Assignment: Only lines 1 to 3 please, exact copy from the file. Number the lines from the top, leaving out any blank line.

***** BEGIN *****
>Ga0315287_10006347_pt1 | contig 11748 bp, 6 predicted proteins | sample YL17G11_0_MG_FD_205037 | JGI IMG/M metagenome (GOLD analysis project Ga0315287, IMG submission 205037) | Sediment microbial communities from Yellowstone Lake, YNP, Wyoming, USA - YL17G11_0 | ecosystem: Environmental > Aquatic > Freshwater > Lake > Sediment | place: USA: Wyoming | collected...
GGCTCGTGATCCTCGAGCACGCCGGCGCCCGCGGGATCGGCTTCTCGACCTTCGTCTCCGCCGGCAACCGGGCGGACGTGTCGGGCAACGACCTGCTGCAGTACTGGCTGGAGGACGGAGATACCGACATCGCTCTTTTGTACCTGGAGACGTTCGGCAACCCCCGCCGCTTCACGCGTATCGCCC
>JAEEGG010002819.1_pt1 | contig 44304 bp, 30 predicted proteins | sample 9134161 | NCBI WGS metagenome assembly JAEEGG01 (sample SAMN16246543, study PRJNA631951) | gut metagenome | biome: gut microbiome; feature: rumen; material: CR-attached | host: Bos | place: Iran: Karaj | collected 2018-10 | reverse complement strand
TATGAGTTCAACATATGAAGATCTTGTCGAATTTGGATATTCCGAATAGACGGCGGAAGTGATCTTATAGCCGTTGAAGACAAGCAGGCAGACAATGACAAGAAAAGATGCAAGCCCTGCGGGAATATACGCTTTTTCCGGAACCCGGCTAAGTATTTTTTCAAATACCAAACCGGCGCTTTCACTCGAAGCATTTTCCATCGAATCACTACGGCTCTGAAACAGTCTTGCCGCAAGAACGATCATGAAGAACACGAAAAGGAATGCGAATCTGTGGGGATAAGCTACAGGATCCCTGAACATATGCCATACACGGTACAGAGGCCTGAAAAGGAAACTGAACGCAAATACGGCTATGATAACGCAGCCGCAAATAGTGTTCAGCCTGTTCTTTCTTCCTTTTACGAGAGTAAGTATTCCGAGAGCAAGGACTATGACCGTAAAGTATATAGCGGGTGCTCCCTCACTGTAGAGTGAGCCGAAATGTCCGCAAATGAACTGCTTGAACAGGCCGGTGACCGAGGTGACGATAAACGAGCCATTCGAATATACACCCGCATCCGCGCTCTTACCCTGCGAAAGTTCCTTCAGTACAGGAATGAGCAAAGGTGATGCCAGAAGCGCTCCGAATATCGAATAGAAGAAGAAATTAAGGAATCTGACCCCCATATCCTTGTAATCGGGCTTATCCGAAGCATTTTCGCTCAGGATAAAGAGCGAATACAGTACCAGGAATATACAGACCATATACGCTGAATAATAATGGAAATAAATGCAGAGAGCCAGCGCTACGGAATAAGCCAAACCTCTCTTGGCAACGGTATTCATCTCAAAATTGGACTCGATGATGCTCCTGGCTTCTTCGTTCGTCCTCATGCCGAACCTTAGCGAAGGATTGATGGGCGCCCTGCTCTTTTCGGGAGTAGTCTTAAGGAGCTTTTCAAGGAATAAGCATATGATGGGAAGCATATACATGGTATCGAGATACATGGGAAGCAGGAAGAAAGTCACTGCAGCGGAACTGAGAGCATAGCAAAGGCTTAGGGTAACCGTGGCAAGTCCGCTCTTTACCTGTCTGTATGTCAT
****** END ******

>Ga0315287_10006347_pt1 | contig 11748 bp, 6 predicted proteins | sample YL17G11_0_MG_FD_205037 | JGI IMG/M metagenome (GOLD analysis project Ga0315287, IMG submission 205037) | Sediment microbial communities from Yellowstone Lake, YNP, Wyoming, USA - YL17G11_0 | ecosystem: Environmental > Aquatic > Freshwater > Lake > Sediment | place: USA: Wyoming | collected...
GGCTCGTGATCCTCGAGCACGCCGGCGCCCGCGGGATCGGCTTCTCGACCTTCGTCTCCGCCGGCAACCGGGCGGACGTGTCGGGCAACGACCTGCTGCAGTACTGGCTGGAGGACGGAGATACCGACATCGCTCTTTTGTACCTGGAGACGTTCGGCAACCCCCGCCGCTTCACGCGTATCGCCC
>JAEEGG010002819.1_pt1 | contig 44304 bp, 30 predicted proteins | sample 9134161 | NCBI WGS metagenome assembly JAEEGG01 (sample SAMN16246543, study PRJNA631951) | gut metagenome | biome: gut microbiome; feature: rumen; material: CR-attached | host: Bos | place: Iran: Karaj | collected 2018-10 | reverse complement strand